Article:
In 2005 her career took a different turn as she made the choice to become self-employed. This allowed Tesse the freedom to work on multiple projects simultaneously including a role as Head of Governance with Bates Wells London LLP, for which she was headhunted. She now has a boutique leadership development practice offering governance and leadership support, working with a range of organisations, networks and movements. She has launched a virtual network called the Wellbeing & Resilience Leadership Initiative and become an enthusiastic podcaster hosting #TesseTalks and #Tesseleads.

The essential skill for success in governance

The essential skills for success in governance

- An ability to connect with the bigger picture (clarity of purpose, mission, vision and expectations)

- Attention to detail (displaying the competence needed and required to win trust)

- The ability to be accountable and hold one’s self and others to account.

- The ability to be compassionate and reach out to one's self and others with compassion

- An openness to learning and continuous improvement

- Humility and courage to link into networks who can take you to the next level of discovery, innovation and blending of skills. Able to challenge yourself and others with care

- A willingness to nurture and develop the next generation of leaders.

- Being able to balance technical (soft) skills and human-centred skills

- Demonstrating agility, responsiveness, relevance and dynamism.

Career highlight

Career highlight

Tesse is proud of the recognition she has received from the government in connection to the contribution she is making through her work. Firstly, she was invited by the Minister of Equalities to a lunch with nine other women of colour and recognized as a social entrepreneur – this was totally unexpected! Tesse was also invited to Downing Street for a private meeting to share her experience of building and bridging communities. To top it off, Tesse was asked to be part of a panel at an All-Parliamentary Group meeting speaking about equality, inclusion, equity and diversity as it relates to governance and getting more diverse participation on governing bodies. Tesse is making waves and riding them to the top.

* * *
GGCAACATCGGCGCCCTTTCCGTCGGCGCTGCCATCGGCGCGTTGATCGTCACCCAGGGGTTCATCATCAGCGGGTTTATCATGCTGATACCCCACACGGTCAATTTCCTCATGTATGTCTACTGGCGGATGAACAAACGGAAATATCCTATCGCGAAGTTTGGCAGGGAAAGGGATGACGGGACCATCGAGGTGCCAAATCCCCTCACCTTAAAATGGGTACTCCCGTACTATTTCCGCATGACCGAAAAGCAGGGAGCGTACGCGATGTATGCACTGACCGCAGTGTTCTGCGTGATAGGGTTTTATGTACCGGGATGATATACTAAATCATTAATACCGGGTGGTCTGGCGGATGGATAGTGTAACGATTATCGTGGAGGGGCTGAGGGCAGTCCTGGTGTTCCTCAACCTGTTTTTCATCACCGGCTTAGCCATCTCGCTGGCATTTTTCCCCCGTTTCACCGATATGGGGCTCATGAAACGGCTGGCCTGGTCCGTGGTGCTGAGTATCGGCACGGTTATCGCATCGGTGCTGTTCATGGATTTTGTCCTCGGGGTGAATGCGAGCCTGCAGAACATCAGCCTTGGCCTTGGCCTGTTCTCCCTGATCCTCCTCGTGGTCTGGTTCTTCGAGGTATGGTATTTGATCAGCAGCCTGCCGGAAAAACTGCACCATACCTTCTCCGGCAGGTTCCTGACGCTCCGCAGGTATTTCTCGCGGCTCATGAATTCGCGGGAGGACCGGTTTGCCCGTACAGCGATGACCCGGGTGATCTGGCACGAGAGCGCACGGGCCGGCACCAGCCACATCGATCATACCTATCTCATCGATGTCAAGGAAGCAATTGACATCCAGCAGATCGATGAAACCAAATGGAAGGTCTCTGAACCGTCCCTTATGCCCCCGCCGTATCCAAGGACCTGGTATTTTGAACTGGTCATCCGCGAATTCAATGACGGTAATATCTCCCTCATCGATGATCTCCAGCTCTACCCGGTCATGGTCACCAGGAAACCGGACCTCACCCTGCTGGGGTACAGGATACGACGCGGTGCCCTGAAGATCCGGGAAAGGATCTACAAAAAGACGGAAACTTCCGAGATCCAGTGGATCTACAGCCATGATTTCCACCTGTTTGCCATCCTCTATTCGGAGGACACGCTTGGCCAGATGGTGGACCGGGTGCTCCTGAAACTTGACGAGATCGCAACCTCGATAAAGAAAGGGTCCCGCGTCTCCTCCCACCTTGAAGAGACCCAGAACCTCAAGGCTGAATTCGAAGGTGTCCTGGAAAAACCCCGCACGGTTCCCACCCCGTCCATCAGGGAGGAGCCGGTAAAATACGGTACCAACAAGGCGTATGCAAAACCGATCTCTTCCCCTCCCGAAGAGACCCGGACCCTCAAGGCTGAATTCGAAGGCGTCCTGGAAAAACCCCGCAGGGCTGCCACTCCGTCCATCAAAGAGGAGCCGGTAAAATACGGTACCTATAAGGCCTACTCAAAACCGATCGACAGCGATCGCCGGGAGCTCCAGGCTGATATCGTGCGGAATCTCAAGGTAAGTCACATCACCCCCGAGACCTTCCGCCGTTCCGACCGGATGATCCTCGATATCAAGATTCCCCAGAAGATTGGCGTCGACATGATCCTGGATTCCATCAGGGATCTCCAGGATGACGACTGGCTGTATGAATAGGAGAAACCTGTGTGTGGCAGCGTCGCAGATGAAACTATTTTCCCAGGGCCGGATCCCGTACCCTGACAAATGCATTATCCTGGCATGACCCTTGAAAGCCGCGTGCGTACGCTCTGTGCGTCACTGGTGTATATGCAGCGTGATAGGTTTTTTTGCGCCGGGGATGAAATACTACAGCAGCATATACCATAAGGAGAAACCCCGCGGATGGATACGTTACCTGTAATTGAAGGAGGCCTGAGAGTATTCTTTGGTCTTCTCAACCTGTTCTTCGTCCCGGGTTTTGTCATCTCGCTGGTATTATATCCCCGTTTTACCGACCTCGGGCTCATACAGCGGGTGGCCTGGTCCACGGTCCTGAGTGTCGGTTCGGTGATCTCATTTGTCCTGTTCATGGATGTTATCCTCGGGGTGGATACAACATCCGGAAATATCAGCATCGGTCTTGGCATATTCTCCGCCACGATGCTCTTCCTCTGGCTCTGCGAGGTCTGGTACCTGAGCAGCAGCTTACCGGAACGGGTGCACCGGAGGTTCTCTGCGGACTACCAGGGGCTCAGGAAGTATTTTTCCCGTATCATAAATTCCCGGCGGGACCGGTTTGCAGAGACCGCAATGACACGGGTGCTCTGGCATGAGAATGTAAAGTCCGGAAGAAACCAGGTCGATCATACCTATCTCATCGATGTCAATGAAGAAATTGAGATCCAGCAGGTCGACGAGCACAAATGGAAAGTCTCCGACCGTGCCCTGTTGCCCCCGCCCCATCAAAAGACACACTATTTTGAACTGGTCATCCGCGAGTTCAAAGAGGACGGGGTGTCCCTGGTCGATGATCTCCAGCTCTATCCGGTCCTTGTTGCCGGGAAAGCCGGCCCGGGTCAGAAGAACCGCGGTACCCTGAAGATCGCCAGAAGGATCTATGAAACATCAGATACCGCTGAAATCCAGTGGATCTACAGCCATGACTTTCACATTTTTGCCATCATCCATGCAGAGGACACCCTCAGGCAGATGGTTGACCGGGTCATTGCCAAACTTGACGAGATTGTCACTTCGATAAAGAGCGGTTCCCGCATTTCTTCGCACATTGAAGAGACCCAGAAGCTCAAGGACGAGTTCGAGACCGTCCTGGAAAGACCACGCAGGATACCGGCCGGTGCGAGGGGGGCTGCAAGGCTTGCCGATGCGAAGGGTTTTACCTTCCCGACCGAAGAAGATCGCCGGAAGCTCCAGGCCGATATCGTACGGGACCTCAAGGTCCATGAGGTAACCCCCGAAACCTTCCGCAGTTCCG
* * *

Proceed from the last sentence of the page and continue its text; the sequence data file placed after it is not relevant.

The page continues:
How did the Institute support your career as a governance professional?

How did the Institute support your career as a governance professional?

Tesse feels proud to have had the support of the Institute throughout her career. The Institute saw her and her potential when this was invisible to others. In Tesse’s own word “The Institute saw me, acknowledged me, did not judge me and supported me from day one.”

Her first fulfilling role was with the Institute as an Executive support role – in which she worked hard and beat the competition to earn. Her boss, saw something in her and she has never looked back.

Tesse has spoken at Institute events and chaired conferences on behaviours, relationships and cultures - and she has had fun doing it!

Being able to support other governance professionals as part of her role is important to Tesse and she is involved in the mentorship programme.

Tesse sums up her connection to the Institute in her own words better than we could, and we promise there was no need for influence... “I simply love CGI, I am a fan of how the Institute encourages diverse talents.”

Words of wisdom for your governance career

Words of wisdom for the next generation of governance professionals?

I had so many obstacles and hurdles to climb and had to work out how to get around the barriers and walls if I could not get over them. The struggles, the difficulties, the challenges have helped to strengthen me and contributed to my resilience as well as to my success.

My words of wisdom would be to persevere, be brave, be courageous and learn from failure as well as success. No experience in life is ever wasted. Stop, celebrate, and take care of yourself. Look out for others and take time to smell the flowers.

No one can achieve anything on their own - we stand on the shoulders of giants. We need each other to sustain success.

I finish with the words of Dr Nate Regier, “Compassion without accountability gets you nowhere. Accountability without compassion gets you alienated”. As governance professionals we need to demonstrate compassionate accountability. This leads to building better, healthier organisations; better cultures, more productivity and richer experiences.

On a personal note, a word of encouragement and caution: don’t change yourself to become what other people believe or expect you to be. Be yourself, everyone else is taken!